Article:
During school vacations as a child, the sounds of Carlos Gardel and Julio Jaramillo‘s melodies woke me up mixed with my grandmothers off-tune singing and the grinding of corn for arepas. I’d help turn the handle on the maquina de moler (grinder), reaching high with my arms and turning it over until my arms ached and the corn became unrecognizable masa (dough) ready for arepa making. My grandmother confidently kneaded in bits of cheese into the dough, separating and forming chunks that she would nimbly work into arepas paisas, thin arepas that refused to crack under her experienced hands.
Those familiar with Venezuelan and Colombian cooking may recognize arepas as the corn dough or corn meal tortilla-like food. Arepas come in a variety of width, they’re made from different types of corn and with flavors that change and are representative of different regions. There are fried arepas, arepas de choclo, stuffed arepas, arepas boyacenses, and the list goes on.
My grandmother’s arepas, however, carry an added nostalgia of my childhoood – memories of cousins and neighbors filling the house to taste salt and buttered arepas with tinto. Our move to the U.S. meant arepa-less weekends, devoid of my grandma’s culinary art and musical preferences. The day my mother decided to make her own arepas, I recall my look of surprise. Where did she think she’d get corn, a maquina de moler, and did she really believe that it’d be easy forming perfect corn discs?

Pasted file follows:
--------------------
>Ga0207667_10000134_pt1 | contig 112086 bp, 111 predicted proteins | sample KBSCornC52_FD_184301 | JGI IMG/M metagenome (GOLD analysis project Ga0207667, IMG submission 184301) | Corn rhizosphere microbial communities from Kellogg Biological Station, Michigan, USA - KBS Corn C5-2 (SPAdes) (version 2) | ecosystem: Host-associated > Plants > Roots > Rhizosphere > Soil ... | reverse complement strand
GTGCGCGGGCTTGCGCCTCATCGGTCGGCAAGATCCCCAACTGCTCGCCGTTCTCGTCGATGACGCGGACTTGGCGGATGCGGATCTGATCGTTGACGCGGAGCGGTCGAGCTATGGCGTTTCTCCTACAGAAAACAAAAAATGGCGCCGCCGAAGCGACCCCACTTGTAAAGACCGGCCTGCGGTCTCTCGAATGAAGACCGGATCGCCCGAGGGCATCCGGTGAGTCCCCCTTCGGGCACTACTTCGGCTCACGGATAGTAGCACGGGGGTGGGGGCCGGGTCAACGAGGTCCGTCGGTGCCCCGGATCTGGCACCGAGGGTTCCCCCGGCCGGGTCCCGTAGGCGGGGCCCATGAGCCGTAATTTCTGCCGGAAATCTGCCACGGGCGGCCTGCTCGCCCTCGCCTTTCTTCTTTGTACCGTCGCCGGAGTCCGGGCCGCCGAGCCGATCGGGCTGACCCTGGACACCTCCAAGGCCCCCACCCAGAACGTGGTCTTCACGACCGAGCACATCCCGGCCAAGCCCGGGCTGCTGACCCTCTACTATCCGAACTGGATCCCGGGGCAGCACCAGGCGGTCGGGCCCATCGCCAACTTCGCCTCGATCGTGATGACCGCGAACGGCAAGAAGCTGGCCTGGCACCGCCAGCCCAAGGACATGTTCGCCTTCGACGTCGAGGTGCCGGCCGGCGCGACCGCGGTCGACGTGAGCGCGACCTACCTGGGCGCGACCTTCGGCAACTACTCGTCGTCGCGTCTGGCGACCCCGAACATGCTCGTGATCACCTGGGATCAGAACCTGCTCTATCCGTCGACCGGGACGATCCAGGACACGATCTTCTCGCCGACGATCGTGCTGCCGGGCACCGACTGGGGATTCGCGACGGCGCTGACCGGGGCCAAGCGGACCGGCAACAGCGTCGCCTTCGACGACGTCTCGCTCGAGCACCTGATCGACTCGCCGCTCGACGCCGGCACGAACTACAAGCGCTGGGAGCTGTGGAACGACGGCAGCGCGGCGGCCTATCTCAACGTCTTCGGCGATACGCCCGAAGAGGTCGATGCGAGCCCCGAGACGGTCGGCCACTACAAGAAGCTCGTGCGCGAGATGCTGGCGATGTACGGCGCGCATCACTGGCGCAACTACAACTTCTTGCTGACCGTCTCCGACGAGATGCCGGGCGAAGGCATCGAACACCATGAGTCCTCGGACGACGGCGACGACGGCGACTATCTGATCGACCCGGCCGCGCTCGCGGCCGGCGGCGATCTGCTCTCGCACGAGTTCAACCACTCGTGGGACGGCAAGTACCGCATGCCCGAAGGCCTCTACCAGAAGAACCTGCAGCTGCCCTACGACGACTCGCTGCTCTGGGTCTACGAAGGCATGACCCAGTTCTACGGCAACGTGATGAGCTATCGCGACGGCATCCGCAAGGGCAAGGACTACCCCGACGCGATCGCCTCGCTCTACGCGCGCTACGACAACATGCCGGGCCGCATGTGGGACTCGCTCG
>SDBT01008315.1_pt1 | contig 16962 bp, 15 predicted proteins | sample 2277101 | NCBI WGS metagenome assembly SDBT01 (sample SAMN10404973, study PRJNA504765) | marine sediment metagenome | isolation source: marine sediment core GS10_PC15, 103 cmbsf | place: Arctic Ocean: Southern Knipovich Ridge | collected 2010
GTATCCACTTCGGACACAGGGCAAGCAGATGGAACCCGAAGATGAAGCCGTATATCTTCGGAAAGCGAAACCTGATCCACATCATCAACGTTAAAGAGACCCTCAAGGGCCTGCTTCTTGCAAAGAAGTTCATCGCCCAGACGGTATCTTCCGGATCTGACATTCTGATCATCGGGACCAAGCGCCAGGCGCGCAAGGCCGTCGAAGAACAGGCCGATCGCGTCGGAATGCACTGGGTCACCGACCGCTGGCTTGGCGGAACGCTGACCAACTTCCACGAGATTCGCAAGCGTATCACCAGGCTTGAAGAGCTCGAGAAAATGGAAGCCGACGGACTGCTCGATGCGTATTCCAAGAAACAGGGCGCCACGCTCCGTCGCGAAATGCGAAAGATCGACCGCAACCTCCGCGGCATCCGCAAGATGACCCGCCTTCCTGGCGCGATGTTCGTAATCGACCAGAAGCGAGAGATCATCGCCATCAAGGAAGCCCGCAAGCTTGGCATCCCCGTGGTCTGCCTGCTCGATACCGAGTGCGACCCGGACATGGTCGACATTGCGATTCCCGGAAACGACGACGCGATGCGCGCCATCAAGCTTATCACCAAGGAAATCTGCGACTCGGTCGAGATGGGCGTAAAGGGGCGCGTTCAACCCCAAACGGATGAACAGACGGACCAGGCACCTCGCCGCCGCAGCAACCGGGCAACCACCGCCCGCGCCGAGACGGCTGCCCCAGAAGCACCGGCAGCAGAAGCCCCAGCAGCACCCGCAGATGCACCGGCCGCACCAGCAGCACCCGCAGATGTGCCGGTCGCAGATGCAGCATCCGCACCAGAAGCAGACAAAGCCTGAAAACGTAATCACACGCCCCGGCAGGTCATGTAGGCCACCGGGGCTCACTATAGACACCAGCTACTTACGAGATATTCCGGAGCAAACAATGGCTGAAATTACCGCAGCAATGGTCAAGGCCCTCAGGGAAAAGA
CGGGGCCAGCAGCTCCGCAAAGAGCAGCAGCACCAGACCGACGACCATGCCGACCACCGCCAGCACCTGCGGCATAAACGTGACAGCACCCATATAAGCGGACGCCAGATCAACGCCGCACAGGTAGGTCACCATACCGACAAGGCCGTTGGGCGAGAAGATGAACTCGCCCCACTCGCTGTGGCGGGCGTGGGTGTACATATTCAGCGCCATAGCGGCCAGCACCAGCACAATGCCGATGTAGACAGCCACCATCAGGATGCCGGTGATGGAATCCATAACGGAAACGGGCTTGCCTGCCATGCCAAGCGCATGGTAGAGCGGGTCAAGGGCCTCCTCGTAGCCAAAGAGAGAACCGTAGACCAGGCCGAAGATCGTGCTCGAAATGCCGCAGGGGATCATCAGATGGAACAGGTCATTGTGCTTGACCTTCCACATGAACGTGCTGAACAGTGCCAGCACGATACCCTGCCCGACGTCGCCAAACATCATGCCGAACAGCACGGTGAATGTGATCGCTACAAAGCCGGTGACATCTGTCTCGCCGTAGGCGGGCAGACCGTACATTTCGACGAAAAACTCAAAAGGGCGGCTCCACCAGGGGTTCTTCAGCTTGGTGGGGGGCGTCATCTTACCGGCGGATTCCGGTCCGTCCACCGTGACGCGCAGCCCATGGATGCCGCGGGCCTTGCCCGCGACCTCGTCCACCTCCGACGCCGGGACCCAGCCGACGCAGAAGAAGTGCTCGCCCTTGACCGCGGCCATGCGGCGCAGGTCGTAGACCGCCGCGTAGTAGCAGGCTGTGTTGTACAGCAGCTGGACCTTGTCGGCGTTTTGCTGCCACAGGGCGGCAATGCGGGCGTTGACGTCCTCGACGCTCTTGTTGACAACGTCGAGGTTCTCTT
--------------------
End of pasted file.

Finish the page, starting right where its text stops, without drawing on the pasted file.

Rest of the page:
Come in masa PAN, the yellow or white cornmeal package that with the help of Venezuelan friends in Indiana, brought the taste of home into our lives. After accepting that these arepas would never taste like my grandmother’s, they took a life of their own. My step-father came up with ways to make them thinner and together with my mother, concocted an array of toppings that constitute the traditional Sunday brunch.
Back in Colombia, I’m now more aware of all the arepa stands. This is either thanks to my age, the gluten-free crazy (just google arepas and gluten-free) or because since my grandma’s passing I’m in the search for the perfect arepa. The best arepa in Bogotá? I’ve yet to find it, but I’m open to suggestions.